Key backs covered stadium

Last updated 09:01 31/07/2012
Daniel Tobin

Prime Minister John Key took part in a tree planting ceremony on the banks of the Avon River to symbolise the beginning of the rebuild of the Christchurch central city

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A covered stadium is "the right step" for Christchurch, says Prime Minister John Key.

Speaking at a ceremonial tree-planting in pouring rain this morning, Key said a covered stadium had "a bigger price tag" but should be considered in the context of a $30 billion rebuild.

"This is such a massive rebuild, I would have thought that is the right step to take," he said.

Under the blueprint for the city released yesterday, a covered 35,000-seat stadium is proposed for the former Turners & Growers site in Tuam St.

Key said Christchurch was a great city for sport. "But the reality is Christchurch weather is sometimes wet and often cold."

He said Cantabrians would have their say on a new stadium.

"But if Christchurch can't support it you'd pretty much say, other than Auckland, no-one could support it."

Key remained mum on the expected cost of acquiring land for the anchor projects outlined in the blueprint.

More than 840 properties are affected by the Christchurch Central Development Unit blueprint's anchor programme, many of which the Government will have to buy or compulsorily acquire.

Key said commercial sensitivity meant the expected price tag could not be revealed.

Yesterday, Canterbury Earthquake Recovery Minister Gerry Brownlee declined to comment on the cost, although Key said he had a "broad sense" of the total bill.

"We've got a sense of what that cost will be,'' he said.

''We're not going to go and detail that [now] for obvious commercial reasons, but the Government's made it clear it's got a vision and it's backing that vision."

Some of the initial cost would be offset when land within the "frame" was made available for sale under its new designation, he said.

"There's an initial purchase phase and we'll be working with those landowners to try to do that on a consensual basis, [and] beyond that there'll also be a sales process."

Land acquisition was a necessity, he said.

"It's really the only option if you want to get an integrated, co-ordinated 21st-century city, otherwise you would require organic growth and it would be very hotchpotch; certainly not the result we want for Christchurch,'' he said.

"We'll work very fairly with people. We're certainly not trying to rip anyone off, but on the other side of the coin we've got to get going ... The land's not worth a lot in its current state."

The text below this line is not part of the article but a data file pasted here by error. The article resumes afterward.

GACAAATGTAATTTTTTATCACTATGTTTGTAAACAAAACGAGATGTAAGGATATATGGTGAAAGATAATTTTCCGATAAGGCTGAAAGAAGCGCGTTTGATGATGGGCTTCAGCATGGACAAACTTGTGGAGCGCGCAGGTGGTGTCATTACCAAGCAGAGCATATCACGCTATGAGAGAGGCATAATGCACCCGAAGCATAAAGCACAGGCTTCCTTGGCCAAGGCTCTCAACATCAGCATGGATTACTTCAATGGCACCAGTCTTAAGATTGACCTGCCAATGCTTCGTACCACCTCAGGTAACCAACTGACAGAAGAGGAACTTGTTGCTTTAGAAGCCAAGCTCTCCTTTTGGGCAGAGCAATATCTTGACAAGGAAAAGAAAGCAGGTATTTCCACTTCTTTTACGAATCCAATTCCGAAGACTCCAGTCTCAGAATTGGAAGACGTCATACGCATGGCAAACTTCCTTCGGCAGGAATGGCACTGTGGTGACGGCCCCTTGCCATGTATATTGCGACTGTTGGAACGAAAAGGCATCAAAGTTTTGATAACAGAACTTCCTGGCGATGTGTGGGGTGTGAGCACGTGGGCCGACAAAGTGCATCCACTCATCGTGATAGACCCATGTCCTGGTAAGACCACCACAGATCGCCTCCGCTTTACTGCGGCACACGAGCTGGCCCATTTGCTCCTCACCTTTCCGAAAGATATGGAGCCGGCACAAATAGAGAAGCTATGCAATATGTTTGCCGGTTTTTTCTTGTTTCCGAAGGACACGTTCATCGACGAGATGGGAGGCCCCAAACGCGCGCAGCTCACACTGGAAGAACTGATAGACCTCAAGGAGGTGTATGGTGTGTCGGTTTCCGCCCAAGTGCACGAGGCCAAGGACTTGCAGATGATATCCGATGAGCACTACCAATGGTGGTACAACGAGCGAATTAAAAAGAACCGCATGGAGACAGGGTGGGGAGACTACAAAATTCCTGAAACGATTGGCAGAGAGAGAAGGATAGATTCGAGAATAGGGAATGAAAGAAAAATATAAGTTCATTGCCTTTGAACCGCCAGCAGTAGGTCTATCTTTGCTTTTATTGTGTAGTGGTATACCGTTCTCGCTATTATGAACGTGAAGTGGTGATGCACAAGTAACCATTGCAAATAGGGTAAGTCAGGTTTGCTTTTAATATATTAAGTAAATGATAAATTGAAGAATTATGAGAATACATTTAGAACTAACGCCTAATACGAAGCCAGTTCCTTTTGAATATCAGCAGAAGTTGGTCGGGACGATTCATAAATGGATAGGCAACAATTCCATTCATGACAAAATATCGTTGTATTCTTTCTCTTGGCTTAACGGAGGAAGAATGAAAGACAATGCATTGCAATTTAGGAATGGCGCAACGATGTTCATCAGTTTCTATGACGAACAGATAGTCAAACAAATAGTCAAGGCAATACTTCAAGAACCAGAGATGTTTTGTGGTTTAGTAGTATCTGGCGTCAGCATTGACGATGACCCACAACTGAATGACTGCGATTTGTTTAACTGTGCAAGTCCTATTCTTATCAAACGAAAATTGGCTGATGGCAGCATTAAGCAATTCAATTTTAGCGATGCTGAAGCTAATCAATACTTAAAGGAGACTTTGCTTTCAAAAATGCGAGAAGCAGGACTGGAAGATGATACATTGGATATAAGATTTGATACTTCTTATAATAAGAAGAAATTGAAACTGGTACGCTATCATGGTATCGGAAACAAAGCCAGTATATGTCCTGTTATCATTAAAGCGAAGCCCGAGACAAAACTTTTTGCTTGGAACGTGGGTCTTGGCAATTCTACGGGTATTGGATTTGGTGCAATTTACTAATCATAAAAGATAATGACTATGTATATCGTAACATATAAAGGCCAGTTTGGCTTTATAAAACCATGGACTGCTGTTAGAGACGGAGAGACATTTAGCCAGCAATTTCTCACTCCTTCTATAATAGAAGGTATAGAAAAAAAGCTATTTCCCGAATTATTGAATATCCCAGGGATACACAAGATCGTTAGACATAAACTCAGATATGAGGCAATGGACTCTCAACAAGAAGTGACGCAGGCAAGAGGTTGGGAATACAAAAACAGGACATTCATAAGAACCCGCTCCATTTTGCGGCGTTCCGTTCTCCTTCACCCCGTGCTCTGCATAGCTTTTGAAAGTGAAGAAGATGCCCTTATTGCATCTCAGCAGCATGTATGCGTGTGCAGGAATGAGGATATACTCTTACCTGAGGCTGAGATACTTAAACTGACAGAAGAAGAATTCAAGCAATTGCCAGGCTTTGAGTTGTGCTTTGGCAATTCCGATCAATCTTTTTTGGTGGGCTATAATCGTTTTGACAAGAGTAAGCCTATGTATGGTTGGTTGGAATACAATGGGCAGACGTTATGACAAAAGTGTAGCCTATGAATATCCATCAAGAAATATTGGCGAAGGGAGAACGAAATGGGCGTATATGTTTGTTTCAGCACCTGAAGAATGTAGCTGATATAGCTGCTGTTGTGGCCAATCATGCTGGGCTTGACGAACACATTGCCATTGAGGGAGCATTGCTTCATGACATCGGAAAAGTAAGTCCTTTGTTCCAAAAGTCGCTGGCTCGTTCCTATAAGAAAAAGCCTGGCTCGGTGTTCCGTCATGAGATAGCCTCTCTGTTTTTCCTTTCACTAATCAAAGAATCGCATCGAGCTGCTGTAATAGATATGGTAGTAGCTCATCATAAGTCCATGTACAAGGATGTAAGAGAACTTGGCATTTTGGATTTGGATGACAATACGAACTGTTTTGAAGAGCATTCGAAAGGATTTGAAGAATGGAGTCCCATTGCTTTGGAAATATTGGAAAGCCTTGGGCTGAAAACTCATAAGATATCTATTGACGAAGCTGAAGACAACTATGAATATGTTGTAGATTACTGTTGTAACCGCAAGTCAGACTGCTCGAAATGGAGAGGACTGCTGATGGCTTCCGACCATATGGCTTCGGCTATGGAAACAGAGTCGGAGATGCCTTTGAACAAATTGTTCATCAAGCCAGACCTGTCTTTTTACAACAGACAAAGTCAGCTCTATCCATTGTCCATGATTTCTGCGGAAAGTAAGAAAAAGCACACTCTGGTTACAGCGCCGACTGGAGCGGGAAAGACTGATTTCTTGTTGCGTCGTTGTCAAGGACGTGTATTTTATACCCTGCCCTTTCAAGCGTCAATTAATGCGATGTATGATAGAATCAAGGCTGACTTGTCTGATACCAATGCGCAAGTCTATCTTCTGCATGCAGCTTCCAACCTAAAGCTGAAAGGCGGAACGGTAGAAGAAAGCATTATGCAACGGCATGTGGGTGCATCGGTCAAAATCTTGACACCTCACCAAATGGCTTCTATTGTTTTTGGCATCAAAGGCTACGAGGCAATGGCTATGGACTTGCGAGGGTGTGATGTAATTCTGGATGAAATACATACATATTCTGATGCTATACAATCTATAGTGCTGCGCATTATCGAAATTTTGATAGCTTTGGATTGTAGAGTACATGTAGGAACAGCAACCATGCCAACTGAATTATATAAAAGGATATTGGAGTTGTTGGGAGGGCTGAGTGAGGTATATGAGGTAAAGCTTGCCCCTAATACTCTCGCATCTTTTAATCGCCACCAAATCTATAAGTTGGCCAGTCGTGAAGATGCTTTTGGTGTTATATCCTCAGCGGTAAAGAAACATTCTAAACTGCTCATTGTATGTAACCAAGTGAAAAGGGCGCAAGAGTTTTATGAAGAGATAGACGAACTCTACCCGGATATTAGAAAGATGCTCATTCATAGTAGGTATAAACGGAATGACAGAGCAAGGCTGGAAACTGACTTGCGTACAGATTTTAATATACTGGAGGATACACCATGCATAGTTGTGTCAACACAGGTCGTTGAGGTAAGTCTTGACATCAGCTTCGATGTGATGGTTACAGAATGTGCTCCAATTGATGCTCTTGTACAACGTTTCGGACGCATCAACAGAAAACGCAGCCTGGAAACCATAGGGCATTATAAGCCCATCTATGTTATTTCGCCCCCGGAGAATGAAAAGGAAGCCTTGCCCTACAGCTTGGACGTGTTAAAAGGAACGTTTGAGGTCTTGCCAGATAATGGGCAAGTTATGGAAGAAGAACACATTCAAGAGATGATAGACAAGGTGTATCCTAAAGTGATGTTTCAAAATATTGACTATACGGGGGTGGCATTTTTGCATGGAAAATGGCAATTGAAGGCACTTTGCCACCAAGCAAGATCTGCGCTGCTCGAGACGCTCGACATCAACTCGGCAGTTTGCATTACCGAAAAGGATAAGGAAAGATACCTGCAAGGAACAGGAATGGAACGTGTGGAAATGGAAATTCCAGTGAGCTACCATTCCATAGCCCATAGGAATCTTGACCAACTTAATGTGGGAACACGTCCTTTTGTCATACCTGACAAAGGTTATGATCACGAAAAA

Tree-planting symbolises 'rebirth'

A planting ceremony on the banks of the Avon River in the red zone today symbolised the "rebirth" of the city, Key said.

Brownlee, Ngai Tahu chairman Mark Solomon, Deputy Mayor Ngaire Button and Cera chief executive Roger Sutton were also present at the native-tree planting in Victoria Square.

Discovery 1 and Unlimited Paenga Tawhiti pupils, displaced from the central city, also pitched in.

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Key said the planting of the trees was a "sign of life" that the city would again come alive.

"I think it's a rebirth of the new plan for Christchurch ... It's an important step,'' he said.

"The planting of the trees is the first of many steps that will need to be taken as we put the city back together again."

Solomon said the children planting the trees were a symbol of the rebuild of Christchurch.

"The children are the future," he said.

"In time, these trees will grow tall and strong and you will one day bring your children here, tell them how you helped the prime minister of New Zealand plant this tree, and share the korero of how we rebuilt our city."

Blueprint vision

Key labelled the central-city blueprint "a vision for Christchurch".

"It's been a very tough time for the people of Christchurch, but they've held on to hope and hopefully this plan rewards them with a vision for Christchurch,'' he said.

"Cantabrians have had an opportunity to have their say and their say has been fed very much into this plan."

Private investor interest was already high, he said.

"I think the issue will be there'll be so many people interested in taking part,'' he said.

''While it's not exactly a blank canvas it's pretty close to that, so you've got the opportunity to put together a very livable city."

Brownlee said the blueprint heeded the key messages put forward by Cantabrians in last year's Share an Idea programme. "This plan keeps faith with all of those requirements as well as adding in some locations for some very sharp, new civic facilities."

Announcements on the redevelopment of Christchurch Hospital, a technology hub and education facilities would come later in the year, he said.

- The Press


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